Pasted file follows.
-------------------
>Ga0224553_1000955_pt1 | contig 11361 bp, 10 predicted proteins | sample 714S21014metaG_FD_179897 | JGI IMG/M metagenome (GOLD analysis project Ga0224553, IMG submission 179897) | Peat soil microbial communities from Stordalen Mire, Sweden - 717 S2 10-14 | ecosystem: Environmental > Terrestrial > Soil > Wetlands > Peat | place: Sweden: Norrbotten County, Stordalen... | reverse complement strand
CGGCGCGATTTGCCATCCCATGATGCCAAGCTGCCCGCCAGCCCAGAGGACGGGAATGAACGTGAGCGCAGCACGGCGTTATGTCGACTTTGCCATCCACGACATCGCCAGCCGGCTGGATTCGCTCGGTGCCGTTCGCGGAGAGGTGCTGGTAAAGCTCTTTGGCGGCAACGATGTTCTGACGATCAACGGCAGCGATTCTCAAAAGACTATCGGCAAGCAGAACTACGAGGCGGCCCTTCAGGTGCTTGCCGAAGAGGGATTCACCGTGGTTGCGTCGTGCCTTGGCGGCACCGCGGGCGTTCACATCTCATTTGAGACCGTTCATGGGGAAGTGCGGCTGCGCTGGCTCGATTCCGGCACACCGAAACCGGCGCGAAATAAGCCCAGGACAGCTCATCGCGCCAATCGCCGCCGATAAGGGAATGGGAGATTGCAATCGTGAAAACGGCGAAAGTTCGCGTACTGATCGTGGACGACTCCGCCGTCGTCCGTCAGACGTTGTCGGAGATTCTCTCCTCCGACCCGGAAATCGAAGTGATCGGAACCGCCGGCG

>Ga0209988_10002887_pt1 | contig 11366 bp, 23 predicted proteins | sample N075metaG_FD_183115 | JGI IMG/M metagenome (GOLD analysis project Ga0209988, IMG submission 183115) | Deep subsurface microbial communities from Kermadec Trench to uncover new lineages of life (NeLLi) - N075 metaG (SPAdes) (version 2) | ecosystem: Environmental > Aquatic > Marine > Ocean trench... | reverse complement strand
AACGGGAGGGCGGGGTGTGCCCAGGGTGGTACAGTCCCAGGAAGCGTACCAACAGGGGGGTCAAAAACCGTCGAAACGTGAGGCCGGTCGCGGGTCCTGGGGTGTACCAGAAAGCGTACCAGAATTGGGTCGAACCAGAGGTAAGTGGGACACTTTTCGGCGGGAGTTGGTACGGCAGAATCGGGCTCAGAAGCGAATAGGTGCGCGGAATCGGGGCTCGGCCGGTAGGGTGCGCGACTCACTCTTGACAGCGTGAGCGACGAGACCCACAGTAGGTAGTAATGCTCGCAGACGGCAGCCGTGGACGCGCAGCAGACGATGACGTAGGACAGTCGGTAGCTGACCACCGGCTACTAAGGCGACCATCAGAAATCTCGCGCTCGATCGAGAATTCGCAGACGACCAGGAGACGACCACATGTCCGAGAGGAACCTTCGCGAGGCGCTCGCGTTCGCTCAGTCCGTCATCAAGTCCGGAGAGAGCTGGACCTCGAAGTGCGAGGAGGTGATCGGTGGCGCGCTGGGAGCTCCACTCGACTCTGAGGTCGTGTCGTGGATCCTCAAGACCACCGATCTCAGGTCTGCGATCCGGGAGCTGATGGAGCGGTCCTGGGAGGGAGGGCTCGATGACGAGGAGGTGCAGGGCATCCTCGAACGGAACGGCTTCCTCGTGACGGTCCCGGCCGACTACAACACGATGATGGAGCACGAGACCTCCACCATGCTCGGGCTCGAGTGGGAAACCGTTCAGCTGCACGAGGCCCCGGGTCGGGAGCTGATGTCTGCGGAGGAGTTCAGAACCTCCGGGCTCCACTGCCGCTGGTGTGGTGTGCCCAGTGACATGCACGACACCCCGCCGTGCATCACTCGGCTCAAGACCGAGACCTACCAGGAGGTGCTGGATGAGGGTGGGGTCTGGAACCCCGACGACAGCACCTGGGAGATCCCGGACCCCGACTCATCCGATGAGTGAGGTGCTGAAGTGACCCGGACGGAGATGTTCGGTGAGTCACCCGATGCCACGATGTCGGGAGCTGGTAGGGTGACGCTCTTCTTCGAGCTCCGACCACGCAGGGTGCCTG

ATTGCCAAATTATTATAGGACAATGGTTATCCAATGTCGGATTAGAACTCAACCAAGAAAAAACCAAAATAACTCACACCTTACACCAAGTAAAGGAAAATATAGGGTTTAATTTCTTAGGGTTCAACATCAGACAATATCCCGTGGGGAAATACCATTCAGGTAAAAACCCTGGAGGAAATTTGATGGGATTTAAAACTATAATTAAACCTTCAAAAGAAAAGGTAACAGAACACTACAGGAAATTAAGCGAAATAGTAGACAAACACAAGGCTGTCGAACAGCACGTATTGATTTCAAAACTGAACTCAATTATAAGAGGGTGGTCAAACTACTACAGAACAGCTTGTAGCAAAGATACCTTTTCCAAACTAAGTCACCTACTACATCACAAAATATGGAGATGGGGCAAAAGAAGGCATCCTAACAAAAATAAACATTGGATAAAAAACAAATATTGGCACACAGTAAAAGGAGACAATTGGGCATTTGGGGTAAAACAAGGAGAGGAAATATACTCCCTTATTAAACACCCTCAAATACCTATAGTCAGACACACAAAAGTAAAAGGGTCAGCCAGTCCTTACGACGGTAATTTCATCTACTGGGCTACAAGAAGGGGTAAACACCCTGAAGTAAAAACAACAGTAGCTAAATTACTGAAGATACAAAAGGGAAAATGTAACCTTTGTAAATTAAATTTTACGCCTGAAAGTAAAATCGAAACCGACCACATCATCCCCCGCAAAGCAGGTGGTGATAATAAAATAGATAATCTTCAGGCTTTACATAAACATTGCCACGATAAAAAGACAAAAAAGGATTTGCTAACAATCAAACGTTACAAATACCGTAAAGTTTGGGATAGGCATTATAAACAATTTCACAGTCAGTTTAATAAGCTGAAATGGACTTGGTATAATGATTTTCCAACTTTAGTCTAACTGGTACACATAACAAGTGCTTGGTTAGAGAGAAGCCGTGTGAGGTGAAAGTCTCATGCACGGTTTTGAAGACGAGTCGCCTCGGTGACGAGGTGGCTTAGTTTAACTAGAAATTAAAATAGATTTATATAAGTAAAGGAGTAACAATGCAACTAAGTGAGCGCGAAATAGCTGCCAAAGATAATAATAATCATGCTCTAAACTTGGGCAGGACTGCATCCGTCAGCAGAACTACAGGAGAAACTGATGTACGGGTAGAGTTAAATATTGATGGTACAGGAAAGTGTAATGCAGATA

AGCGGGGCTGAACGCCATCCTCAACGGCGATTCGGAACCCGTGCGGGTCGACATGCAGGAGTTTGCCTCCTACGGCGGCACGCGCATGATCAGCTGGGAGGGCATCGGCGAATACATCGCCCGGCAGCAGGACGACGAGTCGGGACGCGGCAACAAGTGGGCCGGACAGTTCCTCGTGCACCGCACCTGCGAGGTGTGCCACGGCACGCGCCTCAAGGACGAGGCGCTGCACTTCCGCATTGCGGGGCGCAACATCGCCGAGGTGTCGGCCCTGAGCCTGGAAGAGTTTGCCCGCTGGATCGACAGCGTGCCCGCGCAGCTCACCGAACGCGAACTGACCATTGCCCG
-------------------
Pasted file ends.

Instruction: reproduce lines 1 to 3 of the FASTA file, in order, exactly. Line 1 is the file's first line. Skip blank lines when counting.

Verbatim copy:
>Ga0224553_1000955_pt1 | contig 11361 bp, 10 predicted proteins | sample 714S21014metaG_FD_179897 | JGI IMG/M metagenome (GOLD analysis project Ga0224553, IMG submission 179897) | Peat soil microbial communities from Stordalen Mire, Sweden - 717 S2 10-14 | ecosystem: Environmental > Terrestrial > Soil > Wetlands > Peat | place: Sweden: Norrbotten County, Stordalen... | reverse complement strand
CGGCGCGATTTGCCATCCCATGATGCCAAGCTGCCCGCCAGCCCAGAGGACGGGAATGAACGTGAGCGCAGCACGGCGTTATGTCGACTTTGCCATCCACGACATCGCCAGCCGGCTGGATTCGCTCGGTGCCGTTCGCGGAGAGGTGCTGGTAAAGCTCTTTGGCGGCAACGATGTTCTGACGATCAACGGCAGCGATTCTCAAAAGACTATCGGCAAGCAGAACTACGAGGCGGCCCTTCAGGTGCTTGCCGAAGAGGGATTCACCGTGGTTGCGTCGTGCCTTGGCGGCACCGCGGGCGTTCACATCTCATTTGAGACCGTTCATGGGGAAGTGCGGCTGCGCTGGCTCGATTCCGGCACACCGAAACCGGCGCGAAATAAGCCCAGGACAGCTCATCGCGCCAATCGCCGCCGATAAGGGAATGGGAGATTGCAATCGTGAAAACGGCGAAAGTTCGCGTACTGATCGTGGACGACTCCGCCGTCGTCCGTCAGACGTTGTCGGAGATTCTCTCCTCCGACCCGGAAATCGAAGTGATCGGAACCGCCGGCG

>Ga0209988_10002887_pt1 | contig 11366 bp, 23 predicted proteins | sample N075metaG_FD_183115 | JGI IMG/M metagenome (GOLD analysis project Ga0209988, IMG submission 183115) | Deep subsurface microbial communities from Kermadec Trench to uncover new lineages of life (NeLLi) - N075 metaG (SPAdes) (version 2) | ecosystem: Environmental > Aquatic > Marine > Ocean trench... | reverse complement strand